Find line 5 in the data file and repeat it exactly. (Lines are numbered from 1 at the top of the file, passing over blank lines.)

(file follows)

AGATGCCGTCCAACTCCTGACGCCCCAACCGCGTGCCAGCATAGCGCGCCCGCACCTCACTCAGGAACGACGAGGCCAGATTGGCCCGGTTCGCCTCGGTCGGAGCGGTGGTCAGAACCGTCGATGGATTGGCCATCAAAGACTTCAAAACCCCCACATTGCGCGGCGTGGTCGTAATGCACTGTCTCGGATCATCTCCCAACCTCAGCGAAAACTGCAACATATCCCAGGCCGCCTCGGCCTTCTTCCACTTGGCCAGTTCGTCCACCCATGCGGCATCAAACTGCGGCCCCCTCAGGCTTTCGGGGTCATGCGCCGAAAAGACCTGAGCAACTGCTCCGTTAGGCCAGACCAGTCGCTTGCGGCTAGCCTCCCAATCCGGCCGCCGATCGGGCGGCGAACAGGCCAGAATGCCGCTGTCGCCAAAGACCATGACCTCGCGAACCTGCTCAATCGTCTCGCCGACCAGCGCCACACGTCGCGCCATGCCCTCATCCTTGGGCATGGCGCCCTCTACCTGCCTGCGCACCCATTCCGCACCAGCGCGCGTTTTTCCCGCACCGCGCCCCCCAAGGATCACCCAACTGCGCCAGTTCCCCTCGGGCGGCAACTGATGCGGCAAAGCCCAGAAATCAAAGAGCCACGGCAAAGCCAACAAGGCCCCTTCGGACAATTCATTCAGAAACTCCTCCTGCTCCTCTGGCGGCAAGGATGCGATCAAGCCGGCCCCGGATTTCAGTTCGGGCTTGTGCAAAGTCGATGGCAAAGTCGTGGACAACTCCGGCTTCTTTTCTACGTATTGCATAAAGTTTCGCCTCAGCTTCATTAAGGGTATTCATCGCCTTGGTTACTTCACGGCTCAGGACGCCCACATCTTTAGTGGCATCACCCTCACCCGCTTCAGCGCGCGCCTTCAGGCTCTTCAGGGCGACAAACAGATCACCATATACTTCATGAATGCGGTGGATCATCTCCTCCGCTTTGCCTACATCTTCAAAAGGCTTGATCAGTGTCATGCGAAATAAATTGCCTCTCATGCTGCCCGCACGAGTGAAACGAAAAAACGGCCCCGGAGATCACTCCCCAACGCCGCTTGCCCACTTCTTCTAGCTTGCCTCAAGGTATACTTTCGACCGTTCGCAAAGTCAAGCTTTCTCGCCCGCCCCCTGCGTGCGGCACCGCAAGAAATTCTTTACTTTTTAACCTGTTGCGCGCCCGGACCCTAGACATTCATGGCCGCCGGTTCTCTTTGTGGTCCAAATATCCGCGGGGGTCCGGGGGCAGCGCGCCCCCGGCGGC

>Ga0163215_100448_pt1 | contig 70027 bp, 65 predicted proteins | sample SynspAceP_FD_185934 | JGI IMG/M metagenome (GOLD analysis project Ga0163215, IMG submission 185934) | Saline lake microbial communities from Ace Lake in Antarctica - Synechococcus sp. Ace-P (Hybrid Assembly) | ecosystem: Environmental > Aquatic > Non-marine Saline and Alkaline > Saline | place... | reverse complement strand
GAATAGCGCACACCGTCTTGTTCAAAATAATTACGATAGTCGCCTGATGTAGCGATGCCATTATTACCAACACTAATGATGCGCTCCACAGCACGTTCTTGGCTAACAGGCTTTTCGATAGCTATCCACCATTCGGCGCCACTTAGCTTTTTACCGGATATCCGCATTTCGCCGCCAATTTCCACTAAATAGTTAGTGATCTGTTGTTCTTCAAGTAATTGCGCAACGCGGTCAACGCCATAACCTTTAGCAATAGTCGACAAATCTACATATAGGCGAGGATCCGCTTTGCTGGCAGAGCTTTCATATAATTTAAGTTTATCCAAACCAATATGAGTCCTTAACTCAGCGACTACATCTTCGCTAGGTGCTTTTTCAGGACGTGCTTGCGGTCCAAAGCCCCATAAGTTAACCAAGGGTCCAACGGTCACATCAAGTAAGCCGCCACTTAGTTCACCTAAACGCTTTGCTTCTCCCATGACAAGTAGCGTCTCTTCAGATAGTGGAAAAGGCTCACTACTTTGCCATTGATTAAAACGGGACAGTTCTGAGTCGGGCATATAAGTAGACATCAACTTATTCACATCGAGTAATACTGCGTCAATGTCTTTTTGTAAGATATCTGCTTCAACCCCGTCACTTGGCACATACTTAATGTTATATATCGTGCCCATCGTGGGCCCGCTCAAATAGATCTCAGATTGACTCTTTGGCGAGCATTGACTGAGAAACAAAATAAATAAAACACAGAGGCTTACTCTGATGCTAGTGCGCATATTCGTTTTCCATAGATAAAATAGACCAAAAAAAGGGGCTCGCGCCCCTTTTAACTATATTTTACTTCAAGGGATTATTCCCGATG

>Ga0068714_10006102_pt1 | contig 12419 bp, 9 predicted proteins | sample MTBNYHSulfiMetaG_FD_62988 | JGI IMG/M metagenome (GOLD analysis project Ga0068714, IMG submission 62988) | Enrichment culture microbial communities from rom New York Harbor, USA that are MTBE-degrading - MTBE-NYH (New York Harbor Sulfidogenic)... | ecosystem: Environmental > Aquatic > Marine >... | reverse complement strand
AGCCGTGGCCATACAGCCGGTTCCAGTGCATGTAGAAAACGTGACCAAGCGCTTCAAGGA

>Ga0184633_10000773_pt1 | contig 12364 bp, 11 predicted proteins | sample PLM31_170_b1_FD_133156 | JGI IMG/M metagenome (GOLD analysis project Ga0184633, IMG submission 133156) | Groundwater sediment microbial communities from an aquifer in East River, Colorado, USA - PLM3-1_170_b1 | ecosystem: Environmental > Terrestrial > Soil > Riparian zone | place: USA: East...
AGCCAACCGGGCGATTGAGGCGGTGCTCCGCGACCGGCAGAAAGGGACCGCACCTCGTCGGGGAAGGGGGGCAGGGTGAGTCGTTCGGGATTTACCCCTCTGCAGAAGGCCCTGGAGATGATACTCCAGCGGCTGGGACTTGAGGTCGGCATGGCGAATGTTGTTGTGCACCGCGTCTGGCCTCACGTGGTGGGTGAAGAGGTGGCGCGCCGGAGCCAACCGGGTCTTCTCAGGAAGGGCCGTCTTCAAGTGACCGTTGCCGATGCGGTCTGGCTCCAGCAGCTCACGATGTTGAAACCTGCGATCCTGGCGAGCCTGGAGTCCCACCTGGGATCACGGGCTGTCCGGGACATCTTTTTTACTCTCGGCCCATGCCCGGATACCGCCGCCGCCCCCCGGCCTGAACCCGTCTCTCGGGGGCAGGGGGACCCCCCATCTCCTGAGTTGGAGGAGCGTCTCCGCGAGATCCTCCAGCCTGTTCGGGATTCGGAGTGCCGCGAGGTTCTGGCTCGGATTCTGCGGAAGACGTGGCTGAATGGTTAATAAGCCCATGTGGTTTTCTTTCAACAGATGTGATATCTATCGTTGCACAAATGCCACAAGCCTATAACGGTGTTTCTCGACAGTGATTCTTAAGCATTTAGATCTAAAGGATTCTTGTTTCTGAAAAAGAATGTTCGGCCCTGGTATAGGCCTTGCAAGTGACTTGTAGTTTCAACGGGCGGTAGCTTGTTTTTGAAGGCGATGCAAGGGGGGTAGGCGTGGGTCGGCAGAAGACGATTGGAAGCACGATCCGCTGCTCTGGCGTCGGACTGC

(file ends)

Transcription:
AGCCGTGGCCATACAGCCGGTTCCAGTGCATGTAGAAAACGTGACCAAGCGCTTCAAGGA